All billets in the military are designed to maximize the security of the United States, and these billets contribute to war in varying degrees. If a billet existed which did not contribute to war in any way, I would gladly volunteer for it. No matter how dangerous, difficult, time-consuming, or otherwise undesirable the job may be, I would enthusiastically perform this job to the best of my abilities. I cannot know every billet available, but I do know what communities exist. The Navy’s officer community is divided into four main groups: unrestricted line officers, restricted line officers, special duty officers, and the staff corps. I will classify these communities depending on whether they present high, medium, or low conflict with my beliefs.

I will demonstrate that had I applied for noncombatant (1-A-0) status, I would still be placed in a billet which conflicts with my beliefs. According to regulation MILPERSMAN 1900-020, a noncombatant can be assigned to serve “on board an armed ship or aircraft in a combat zone provided the member is not personally and directly involved in the operation of weapons.” For example, as a nuclear trained officer, I could be assigned to operate the nuclear propulsion system for an aircraft carrier. I would not be the individual delivering bombs to their targets, so according to regulations I would not be responsible. But according to my conscience I would still be responsible.

**High conflict communities**

Most of the Navy’s communities are primarily warfare related. These communities provide the maximum conflict with my convictions. The unrestricted line officers form the heart of the Navy. Their duties involve training for war, and conducting war once begun. This directly goes against my nonviolent religious beliefs. These communities include:

- Surface warfare
- Submarine warfare
- Naval aviation
- Naval flight officers
- Special warfare

Notably, by the definition of a 1-A-0 noncombatant I could still be billeted within these high conflict communities.

**Medium conflict communities**

Even if I were guaranteed a billet not in the high conflict communities, all naval communities present at least a medium conflict with my beliefs. They all participate in war indirectly because their missions are to make the warfighters more effective. The navy divides these medium conflict communities into three categories: restricted line officers, special duty officers, and staff corps.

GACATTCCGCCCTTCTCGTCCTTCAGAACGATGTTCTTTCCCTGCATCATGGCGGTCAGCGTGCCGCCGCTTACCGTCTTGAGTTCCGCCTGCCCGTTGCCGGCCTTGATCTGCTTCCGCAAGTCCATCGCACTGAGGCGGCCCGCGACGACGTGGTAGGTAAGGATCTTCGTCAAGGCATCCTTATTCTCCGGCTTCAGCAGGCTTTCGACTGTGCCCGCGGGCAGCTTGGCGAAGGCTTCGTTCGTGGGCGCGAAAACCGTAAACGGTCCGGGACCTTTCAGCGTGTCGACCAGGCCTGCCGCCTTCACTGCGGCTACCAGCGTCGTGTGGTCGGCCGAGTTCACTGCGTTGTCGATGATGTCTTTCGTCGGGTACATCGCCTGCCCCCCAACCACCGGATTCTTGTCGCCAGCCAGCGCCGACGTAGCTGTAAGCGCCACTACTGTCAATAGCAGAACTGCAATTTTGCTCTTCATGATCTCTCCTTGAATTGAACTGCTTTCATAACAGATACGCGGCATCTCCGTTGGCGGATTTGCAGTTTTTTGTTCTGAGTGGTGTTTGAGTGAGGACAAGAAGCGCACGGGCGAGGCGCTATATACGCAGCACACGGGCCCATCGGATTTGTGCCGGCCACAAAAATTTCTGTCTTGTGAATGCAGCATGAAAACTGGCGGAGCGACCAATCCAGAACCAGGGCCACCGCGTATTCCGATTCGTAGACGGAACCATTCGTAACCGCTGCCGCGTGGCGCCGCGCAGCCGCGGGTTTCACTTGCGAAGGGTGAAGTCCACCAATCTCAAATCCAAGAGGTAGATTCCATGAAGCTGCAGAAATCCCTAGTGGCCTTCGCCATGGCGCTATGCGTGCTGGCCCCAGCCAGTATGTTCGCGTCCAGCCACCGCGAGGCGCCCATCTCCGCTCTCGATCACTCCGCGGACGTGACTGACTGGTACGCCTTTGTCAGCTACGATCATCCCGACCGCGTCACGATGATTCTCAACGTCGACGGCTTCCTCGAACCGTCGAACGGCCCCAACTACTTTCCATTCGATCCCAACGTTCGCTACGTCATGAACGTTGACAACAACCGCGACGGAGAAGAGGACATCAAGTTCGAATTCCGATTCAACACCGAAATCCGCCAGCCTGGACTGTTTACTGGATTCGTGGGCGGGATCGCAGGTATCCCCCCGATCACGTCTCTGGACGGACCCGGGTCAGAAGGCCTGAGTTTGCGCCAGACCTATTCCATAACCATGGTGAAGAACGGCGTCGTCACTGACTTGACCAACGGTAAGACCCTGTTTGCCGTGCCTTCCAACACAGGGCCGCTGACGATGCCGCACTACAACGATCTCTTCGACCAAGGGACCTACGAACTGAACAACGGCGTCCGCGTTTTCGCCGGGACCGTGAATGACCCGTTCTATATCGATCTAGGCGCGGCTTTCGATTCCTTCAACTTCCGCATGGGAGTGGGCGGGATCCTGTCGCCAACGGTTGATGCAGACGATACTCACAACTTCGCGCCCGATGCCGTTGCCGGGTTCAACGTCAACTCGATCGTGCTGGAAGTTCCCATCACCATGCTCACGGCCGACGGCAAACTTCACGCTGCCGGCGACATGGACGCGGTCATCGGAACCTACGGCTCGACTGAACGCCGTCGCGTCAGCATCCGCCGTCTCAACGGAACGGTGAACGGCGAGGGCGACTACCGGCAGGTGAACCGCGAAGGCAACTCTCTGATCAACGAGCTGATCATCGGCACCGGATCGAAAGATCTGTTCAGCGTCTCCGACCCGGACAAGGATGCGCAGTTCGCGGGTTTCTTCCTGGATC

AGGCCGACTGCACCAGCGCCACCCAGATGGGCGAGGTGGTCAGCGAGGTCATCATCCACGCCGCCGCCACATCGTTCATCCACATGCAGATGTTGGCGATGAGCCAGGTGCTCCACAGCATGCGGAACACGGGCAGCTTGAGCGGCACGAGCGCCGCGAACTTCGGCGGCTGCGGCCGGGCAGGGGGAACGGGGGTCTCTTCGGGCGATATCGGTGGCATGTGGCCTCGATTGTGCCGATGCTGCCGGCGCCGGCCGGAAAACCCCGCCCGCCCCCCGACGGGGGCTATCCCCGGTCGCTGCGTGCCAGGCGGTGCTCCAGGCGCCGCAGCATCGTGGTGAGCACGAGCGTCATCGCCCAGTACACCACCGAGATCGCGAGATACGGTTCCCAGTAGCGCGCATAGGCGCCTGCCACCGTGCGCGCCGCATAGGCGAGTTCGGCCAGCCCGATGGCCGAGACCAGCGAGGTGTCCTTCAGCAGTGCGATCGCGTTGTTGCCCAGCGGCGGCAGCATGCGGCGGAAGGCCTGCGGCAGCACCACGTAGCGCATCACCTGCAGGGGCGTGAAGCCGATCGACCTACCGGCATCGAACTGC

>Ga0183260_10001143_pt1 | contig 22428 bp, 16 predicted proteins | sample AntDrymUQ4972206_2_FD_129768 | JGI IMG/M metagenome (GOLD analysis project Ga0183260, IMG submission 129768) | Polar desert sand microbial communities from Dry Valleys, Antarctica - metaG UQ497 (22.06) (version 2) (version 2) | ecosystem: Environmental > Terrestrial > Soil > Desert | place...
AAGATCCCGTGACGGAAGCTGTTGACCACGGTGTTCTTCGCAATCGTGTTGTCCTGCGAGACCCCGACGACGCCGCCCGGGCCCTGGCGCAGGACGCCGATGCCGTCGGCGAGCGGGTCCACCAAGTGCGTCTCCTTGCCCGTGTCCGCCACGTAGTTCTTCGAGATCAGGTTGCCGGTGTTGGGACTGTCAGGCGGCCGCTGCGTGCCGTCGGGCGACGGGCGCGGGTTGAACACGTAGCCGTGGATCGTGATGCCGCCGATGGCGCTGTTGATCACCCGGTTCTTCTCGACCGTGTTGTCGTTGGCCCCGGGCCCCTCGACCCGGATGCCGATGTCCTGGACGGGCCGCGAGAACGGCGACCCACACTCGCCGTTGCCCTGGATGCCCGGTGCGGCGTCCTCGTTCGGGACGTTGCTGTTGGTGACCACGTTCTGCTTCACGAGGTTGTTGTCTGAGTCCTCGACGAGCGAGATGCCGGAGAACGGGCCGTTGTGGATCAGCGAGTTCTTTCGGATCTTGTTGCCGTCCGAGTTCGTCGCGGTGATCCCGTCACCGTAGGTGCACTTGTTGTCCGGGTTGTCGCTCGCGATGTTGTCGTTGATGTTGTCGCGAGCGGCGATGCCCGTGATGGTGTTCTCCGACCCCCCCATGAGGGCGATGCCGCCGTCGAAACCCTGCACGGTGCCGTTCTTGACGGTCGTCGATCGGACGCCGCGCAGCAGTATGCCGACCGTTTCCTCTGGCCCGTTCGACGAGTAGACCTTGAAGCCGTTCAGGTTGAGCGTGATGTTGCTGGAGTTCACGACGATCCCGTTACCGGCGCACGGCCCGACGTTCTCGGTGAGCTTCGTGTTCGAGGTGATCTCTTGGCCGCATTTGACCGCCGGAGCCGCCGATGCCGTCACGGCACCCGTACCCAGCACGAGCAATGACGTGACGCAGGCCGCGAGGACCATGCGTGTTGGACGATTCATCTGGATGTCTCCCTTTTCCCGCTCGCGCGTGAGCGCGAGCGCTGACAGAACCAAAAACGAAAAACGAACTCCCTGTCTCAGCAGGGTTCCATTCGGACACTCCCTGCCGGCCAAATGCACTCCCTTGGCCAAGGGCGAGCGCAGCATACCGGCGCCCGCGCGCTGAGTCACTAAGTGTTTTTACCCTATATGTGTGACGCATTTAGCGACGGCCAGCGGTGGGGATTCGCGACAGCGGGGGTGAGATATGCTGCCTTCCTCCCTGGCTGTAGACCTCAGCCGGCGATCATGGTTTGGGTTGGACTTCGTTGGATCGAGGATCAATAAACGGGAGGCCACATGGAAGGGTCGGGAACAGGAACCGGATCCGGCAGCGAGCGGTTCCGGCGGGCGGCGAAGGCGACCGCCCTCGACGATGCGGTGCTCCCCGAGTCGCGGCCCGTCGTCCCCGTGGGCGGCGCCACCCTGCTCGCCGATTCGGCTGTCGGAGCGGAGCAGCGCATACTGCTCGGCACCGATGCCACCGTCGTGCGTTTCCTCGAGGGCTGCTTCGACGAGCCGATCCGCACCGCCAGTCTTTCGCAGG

Restricted line officers prepare the Navy for warfare. Without their support, the fighting elements of the Navy could not complete their missions. Therefore, these communities still provide significant conflict with my nonviolent religious beliefs. These communities include:

- Human Resources Officers “plan, program and execute life-cycle management of our Navy’s most important resource – people.”
- Nuclear Propulsion Training officers teach students the fundamentals of nuclear propulsion. The purpose of this training is so that students qualify in ship driving, and the training is critical in their training for war.
- Naval Reactors Engineers ensure the safe and reliable operation of the Navy’s nuclear propulsion plants. This ensures the combat readiness of the Navy’s submarine force and aircraft carriers.
- Engineering Duty Officers design, construct, and maintain the Navy’s ships. These ships are designed around their capabilities to project power and deliver weapons systems to enemy targets.
- Aerospace Engineering Duty officers perform a similar role for the Navy’s airplanes.
- Foreign Area Officers “manage and analyze politico-military activities overseas.”

Special duties officers are similar to unrestricted line officers in that they are usually only indirectly involved in warfare. This includes:

- Intelligence officers provide “tactical, operational and strategic intelligence support to U.S. naval forces, joint services, multi-national forces, and executive level decision-makers.”
- Public Affairs are responsible for projecting a good moral image of the Navy’s warfighting
- Recruiters convince young men and women to join the warfighting elements of the navy
- Fleet Support officers provide engineering assistance to warfighting units
- Meteorology/Oceanography officers “collect, analyze, and distribute data about the ocean and the atmosphere to Navy forces operating all over the world. They assist the war fighter in taking tactical advantage of the environment.”

Special duties officers are similar to unrestricted line officers. They includes: